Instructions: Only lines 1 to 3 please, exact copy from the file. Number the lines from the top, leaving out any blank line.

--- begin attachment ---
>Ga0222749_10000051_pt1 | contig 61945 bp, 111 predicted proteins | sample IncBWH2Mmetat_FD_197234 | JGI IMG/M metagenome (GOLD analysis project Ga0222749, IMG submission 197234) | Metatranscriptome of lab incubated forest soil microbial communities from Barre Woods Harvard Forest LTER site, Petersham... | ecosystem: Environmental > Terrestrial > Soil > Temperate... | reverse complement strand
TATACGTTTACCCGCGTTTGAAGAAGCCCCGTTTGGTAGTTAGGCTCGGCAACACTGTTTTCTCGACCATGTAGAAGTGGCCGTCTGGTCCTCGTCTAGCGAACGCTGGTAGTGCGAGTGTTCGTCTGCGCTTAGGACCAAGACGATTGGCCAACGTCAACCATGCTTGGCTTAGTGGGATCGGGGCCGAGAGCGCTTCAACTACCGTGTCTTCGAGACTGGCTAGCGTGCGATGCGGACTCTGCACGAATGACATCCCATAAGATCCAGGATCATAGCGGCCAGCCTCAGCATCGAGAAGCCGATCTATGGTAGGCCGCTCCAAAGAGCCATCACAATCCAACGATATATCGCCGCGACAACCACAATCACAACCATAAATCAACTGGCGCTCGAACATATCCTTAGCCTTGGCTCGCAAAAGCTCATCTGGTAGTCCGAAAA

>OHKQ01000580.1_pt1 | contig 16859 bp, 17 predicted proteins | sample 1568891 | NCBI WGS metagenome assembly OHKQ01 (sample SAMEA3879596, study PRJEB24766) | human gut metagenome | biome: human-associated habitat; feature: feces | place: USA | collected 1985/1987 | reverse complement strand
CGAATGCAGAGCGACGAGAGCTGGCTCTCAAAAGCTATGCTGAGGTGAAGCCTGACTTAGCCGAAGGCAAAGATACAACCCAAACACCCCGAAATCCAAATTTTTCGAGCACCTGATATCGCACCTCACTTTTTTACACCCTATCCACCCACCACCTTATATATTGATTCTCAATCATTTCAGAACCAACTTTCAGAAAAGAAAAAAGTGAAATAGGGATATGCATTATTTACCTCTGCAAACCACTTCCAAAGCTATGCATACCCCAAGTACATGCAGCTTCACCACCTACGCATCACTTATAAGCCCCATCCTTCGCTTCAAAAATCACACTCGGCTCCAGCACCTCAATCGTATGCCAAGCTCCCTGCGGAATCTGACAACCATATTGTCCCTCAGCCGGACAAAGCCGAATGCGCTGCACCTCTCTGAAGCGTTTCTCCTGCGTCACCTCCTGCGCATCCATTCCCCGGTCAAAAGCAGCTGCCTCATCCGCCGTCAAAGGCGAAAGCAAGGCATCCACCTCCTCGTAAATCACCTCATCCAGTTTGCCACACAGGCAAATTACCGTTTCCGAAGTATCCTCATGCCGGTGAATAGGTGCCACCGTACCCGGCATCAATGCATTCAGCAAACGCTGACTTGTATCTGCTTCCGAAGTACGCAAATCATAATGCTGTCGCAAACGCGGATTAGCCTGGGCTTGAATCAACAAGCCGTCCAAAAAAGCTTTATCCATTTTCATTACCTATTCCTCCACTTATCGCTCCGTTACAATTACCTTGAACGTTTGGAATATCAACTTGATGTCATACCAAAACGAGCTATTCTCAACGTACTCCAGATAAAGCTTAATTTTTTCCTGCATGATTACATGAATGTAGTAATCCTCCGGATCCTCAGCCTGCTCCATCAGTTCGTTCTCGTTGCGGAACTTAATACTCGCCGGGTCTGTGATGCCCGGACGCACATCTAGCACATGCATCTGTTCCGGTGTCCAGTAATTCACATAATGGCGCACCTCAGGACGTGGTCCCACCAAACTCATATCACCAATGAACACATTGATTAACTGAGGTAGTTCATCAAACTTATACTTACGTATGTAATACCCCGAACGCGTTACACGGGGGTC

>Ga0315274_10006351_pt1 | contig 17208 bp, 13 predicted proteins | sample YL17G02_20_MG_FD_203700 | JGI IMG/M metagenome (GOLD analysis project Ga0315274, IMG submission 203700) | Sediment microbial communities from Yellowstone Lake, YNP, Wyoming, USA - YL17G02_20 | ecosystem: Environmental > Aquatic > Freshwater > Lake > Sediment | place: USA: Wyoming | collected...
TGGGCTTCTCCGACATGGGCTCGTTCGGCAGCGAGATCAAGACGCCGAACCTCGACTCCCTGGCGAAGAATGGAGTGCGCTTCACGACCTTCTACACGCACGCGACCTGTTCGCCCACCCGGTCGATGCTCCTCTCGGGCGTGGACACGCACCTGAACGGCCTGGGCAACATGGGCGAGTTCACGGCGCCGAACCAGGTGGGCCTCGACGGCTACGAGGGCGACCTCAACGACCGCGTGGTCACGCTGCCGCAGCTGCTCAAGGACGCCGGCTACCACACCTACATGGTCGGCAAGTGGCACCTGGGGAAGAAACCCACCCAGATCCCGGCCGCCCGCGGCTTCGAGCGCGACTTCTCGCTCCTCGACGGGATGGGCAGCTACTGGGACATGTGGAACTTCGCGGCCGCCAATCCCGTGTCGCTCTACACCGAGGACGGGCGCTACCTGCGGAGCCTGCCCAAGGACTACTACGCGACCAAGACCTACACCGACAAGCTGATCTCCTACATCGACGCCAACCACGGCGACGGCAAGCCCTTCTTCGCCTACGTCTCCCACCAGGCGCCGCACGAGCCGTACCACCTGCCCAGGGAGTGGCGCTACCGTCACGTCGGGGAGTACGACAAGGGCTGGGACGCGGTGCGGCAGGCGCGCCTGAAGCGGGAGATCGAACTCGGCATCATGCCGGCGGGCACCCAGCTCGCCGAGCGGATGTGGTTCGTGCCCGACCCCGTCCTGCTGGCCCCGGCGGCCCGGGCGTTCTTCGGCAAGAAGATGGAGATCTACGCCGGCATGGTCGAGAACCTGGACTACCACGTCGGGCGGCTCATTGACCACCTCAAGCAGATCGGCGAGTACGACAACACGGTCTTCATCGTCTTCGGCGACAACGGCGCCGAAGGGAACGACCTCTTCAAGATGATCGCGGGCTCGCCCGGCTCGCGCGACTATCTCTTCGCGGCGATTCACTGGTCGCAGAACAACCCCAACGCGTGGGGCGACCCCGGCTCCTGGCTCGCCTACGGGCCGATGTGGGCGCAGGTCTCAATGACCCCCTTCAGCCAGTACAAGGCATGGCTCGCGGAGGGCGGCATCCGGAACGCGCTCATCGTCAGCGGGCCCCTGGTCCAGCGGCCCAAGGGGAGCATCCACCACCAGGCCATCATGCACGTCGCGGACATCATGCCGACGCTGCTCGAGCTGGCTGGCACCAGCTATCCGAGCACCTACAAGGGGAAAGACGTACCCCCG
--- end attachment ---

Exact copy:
>Ga0222749_10000051_pt1 | contig 61945 bp, 111 predicted proteins | sample IncBWH2Mmetat_FD_197234 | JGI IMG/M metagenome (GOLD analysis project Ga0222749, IMG submission 197234) | Metatranscriptome of lab incubated forest soil microbial communities from Barre Woods Harvard Forest LTER site, Petersham... | ecosystem: Environmental > Terrestrial > Soil > Temperate... | reverse complement strand
TATACGTTTACCCGCGTTTGAAGAAGCCCCGTTTGGTAGTTAGGCTCGGCAACACTGTTTTCTCGACCATGTAGAAGTGGCCGTCTGGTCCTCGTCTAGCGAACGCTGGTAGTGCGAGTGTTCGTCTGCGCTTAGGACCAAGACGATTGGCCAACGTCAACCATGCTTGGCTTAGTGGGATCGGGGCCGAGAGCGCTTCAACTACCGTGTCTTCGAGACTGGCTAGCGTGCGATGCGGACTCTGCACGAATGACATCCCATAAGATCCAGGATCATAGCGGCCAGCCTCAGCATCGAGAAGCCGATCTATGGTAGGCCGCTCCAAAGAGCCATCACAATCCAACGATATATCGCCGCGACAACCACAATCACAACCATAAATCAACTGGCGCTCGAACATATCCTTAGCCTTGGCTCGCAAAAGCTCATCTGGTAGTCCGAAAA

>OHKQ01000580.1_pt1 | contig 16859 bp, 17 predicted proteins | sample 1568891 | NCBI WGS metagenome assembly OHKQ01 (sample SAMEA3879596, study PRJEB24766) | human gut metagenome | biome: human-associated habitat; feature: feces | place: USA | collected 1985/1987 | reverse complement strand